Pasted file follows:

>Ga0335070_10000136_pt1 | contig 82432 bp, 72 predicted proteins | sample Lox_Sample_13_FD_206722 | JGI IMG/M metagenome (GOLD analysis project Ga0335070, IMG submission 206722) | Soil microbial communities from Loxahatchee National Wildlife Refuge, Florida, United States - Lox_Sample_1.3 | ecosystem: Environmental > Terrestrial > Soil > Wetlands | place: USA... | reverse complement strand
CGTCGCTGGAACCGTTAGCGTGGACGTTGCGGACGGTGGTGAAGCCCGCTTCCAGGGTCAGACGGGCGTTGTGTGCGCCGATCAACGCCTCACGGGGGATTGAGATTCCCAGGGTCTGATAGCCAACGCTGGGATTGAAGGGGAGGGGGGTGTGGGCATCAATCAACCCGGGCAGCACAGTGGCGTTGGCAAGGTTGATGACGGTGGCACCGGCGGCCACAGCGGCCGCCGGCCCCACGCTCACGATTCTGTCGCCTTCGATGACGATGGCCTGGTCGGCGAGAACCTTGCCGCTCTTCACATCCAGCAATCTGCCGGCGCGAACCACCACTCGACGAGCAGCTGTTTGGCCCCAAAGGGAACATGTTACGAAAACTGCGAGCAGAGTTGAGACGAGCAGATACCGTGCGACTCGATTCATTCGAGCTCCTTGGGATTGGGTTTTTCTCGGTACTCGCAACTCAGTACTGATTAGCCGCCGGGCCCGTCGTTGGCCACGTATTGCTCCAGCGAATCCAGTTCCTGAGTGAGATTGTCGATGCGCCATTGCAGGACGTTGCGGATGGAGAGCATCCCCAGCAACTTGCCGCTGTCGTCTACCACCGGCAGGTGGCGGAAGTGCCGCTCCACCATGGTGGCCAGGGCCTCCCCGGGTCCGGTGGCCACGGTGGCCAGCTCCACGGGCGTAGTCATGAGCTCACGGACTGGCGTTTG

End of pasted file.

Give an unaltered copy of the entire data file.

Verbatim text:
>Ga0335070_10000136_pt1 | contig 82432 bp, 72 predicted proteins | sample Lox_Sample_13_FD_206722 | JGI IMG/M metagenome (GOLD analysis project Ga0335070, IMG submission 206722) | Soil microbial communities from Loxahatchee National Wildlife Refuge, Florida, United States - Lox_Sample_1.3 | ecosystem: Environmental > Terrestrial > Soil > Wetlands | place: USA... | reverse complement strand
CGTCGCTGGAACCGTTAGCGTGGACGTTGCGGACGGTGGTGAAGCCCGCTTCCAGGGTCAGACGGGCGTTGTGTGCGCCGATCAACGCCTCACGGGGGATTGAGATTCCCAGGGTCTGATAGCCAACGCTGGGATTGAAGGGGAGGGGGGTGTGGGCATCAATCAACCCGGGCAGCACAGTGGCGTTGGCAAGGTTGATGACGGTGGCACCGGCGGCCACAGCGGCCGCCGGCCCCACGCTCACGATTCTGTCGCCTTCGATGACGATGGCCTGGTCGGCGAGAACCTTGCCGCTCTTCACATCCAGCAATCTGCCGGCGCGAACCACCACTCGACGAGCAGCTGTTTGGCCCCAAAGGGAACATGTTACGAAAACTGCGAGCAGAGTTGAGACGAGCAGATACCGTGCGACTCGATTCATTCGAGCTCCTTGGGATTGGGTTTTTCTCGGTACTCGCAACTCAGTACTGATTAGCCGCCGGGCCCGTCGTTGGCCACGTATTGCTCCAGCGAATCCAGTTCCTGAGTGAGATTGTCGATGCGCCATTGCAGGACGTTGCGGATGGAGAGCATCCCCAGCAACTTGCCGCTGTCGTCTACCACCGGCAGGTGGCGGAAGTGCCGCTCCACCATGGTGGCCAGGGCCTCCCCGGGTCCGGTGGCCACGGTGGCCAGCTCCACGGGCGTAGTCATGAGCTCACGGACTGGCGTTTG